Sunday, November 20, 2011


I have prided myself on my memory throughout much of my life. It seems to be getting a lot harder to remember anything of substance these days. Sometimes, in my tired moments, circuts spark and memories flood in, like a river Dam that bursts from a few tiny cracks.

Perhaps I'm just getting older or am I aging myself? In the midst of this remembering it's hard to say. Indeed it is hard to truly have a grasp at any point in one's life as to where one trully is. Only a supreme measurement and omniscient view could grasp with true accuracy the "place" on is at in life. Am I better or am I worse? Am I farther or closer? And to what goal anyways?

Most of us have settled in about my age, having created a measurement of ourselves based on our own memories of what is past. Based on what we can remember, we will place a marker as to how far we have come. Based on what we remember, we set a goal for what we hope to be. This is still lacking. Our memories are few and fleeting, liquid and fragile.

What's worse? Most of us can not remember a memory without any bad. The good can be abundant but is still mixed with sorrow, pain, loss, pride, lust, destruction, and sin.

So when I am remembering, I wonder of the place where it was only good. I remember the story written of a perfectly good world, before the memory of all but three. It was related to us by the only One with a perfect memory and to men who needed to know how far we have fallen, not grown. This memory of mankind's fall from goodness, described in Genesis, continues to hearld the truth of depravity like a beacon of light on top the highest mountain, shining into the darkest abyss of the ocean.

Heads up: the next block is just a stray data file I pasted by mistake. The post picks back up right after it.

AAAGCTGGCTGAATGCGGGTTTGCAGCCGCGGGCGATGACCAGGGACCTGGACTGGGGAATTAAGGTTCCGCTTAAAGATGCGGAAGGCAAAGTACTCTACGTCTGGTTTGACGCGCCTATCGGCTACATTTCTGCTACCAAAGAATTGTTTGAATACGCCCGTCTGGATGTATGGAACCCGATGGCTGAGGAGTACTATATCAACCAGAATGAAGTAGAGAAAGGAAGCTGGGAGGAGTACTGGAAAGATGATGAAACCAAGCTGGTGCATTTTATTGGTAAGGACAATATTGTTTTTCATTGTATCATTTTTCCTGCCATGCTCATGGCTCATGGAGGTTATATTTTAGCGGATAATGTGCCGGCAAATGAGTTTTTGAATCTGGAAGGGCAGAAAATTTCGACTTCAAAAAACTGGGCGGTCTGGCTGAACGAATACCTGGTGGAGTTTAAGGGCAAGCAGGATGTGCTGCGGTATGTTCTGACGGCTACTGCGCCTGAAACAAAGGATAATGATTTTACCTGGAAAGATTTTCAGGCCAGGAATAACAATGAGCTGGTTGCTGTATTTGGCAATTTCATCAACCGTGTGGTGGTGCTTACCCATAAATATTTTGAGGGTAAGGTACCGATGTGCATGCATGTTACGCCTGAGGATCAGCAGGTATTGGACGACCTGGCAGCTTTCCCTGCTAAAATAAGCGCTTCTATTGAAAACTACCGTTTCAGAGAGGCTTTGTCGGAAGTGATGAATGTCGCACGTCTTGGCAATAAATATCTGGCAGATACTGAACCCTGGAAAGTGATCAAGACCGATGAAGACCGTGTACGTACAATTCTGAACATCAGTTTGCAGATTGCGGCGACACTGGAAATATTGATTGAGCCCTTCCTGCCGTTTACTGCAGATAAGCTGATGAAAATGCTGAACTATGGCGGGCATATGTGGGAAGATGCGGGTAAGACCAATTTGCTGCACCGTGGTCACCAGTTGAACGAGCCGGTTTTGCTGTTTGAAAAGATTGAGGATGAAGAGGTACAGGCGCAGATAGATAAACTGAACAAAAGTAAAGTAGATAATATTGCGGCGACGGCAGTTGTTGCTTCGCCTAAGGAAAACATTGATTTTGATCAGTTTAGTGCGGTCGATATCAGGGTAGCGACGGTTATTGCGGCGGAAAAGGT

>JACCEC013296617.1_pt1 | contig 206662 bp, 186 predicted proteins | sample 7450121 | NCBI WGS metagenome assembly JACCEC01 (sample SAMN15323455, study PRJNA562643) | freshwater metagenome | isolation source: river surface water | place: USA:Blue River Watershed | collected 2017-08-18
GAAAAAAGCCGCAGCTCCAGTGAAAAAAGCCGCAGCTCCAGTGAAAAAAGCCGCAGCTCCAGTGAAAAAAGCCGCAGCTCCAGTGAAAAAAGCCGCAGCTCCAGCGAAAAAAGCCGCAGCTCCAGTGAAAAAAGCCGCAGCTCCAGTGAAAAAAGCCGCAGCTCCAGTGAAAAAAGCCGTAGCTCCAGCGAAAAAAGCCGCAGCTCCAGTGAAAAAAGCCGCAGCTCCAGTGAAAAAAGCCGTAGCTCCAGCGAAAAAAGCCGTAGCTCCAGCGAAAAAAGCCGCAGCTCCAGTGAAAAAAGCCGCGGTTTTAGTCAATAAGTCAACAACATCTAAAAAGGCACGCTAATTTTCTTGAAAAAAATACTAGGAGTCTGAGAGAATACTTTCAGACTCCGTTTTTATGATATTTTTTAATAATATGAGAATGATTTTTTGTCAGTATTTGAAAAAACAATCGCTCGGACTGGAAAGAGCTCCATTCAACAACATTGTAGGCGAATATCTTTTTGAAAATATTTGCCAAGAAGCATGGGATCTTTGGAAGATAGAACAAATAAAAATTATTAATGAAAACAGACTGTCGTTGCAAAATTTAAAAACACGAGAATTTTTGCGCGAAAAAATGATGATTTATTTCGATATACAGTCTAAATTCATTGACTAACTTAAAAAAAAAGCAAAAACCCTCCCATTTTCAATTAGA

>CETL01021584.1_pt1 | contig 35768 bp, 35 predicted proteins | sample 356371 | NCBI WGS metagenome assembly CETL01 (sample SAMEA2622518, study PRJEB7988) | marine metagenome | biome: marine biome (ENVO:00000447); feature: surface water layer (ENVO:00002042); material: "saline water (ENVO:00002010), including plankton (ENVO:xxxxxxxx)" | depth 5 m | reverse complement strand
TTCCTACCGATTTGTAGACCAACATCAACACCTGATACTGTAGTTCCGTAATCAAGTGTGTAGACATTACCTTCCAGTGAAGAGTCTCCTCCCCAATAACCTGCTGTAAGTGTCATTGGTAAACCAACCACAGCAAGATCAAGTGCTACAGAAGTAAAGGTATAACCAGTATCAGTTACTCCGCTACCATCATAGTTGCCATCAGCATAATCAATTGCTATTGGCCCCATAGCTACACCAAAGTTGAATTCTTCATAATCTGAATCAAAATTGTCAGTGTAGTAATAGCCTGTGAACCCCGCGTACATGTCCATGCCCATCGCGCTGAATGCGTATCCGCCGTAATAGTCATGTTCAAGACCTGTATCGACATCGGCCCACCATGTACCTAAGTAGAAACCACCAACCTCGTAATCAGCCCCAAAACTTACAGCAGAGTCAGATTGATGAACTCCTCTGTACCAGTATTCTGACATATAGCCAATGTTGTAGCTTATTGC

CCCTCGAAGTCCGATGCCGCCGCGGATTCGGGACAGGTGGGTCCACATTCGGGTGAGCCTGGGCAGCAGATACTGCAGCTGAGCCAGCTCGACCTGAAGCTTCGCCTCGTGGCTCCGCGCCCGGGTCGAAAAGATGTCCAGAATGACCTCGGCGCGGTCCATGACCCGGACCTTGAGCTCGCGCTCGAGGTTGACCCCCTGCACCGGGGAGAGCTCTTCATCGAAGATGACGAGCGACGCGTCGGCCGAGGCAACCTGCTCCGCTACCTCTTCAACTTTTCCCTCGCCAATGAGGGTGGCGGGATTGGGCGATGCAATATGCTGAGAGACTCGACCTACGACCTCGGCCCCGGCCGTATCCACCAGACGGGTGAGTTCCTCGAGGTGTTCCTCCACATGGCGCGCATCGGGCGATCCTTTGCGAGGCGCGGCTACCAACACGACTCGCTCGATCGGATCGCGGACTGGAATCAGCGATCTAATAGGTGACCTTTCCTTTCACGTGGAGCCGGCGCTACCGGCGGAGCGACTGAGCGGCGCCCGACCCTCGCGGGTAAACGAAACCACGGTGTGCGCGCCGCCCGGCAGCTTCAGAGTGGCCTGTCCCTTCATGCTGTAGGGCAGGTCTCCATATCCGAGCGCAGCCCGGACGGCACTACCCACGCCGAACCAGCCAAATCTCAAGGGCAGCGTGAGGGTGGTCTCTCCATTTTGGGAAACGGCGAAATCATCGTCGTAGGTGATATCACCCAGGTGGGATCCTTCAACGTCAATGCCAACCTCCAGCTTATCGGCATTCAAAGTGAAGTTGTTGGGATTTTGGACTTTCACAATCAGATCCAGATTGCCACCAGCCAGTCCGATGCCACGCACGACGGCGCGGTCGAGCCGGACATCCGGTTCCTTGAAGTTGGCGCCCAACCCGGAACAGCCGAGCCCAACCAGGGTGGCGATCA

With His memory, I must keep mine alive. Without it, my memory is dead and will decay to meaningless events and facts. I will not see or understand good. And what can I say will be the end, if I cannot see the beginning? He, who sees the beginning and the end, who sees all time as memory and plan at once, He must guide my ways and my memories.

Lest I be like Israel, forgetting the God who saved them, and worshiping the things he gave them.

Saturday, August 6, 2011

Longing For a Pure Water

Oh Father of all Living,

I am so thankful for the Living Water of which I taste
Your Holy Spirit refreshes my soul with His presence and His words
He enlivens the Word to be moving and flowing like a stream
They are good and so true, as they sting, poured over an open wound

With wounds caused by sin, thorns in my flesh, and trials of my soul
I often stray to seek wells with dirty water, sweetened with lies
This land wants for pure water and a place to lie down
I groan for other worlds, to find Living Water on Holy ground.

Wednesday, May 25, 2011

It Makes No Difference to Me (Gal 2:1-10)

Consistent ambivalence is a trait that I have practiced many days. It is easy to say "whatever", "it doesn't matter", or "it makes no difference to me". Most of the time this ambivalence is toward things truly not of great importance (e.g. dinner choices, 'who goes first'). Reading Paul's attitude in this passage shows me times when I should practice this more and differently!

As I posted earlier, Paul displays a divine example of not being a man-pleaser but a God-pleaser. His life had been turn 180 degrees from serving his selfish ambition of being better than others in his legalistic subculture to serving the God who had revealed the truth to him by a visual and personal meeting with Christ.

As a result, he no longer cared so much of what other "important" people thought of his message and lifestyle. He cared primarily of what God said to him and commanded of him. However, he now recounts going to Jerusalem now after 14 years of ministry to confer with Jerusalem Church leaders - John, James, and Peter.

At first glance, I was very confused on how I am to consider my fellow man and Christian in relation to my faith and practice. By God's command, Paul doesn't seek to be commended and affirmed by other men to preach the gospel. But now, by God's command, Paul seeks affirmation of his work in the gospel.

Was he having a mid-life crisis and pit of unbelief? No, but a God motivated and commanded caution from pride and self-deception. The same God who had gloriously "revealed" himself to him and commanded him to preach the gospel now commanded him "by revelation" to make sure he wasn't "running in vain". It was another submission to trust in God.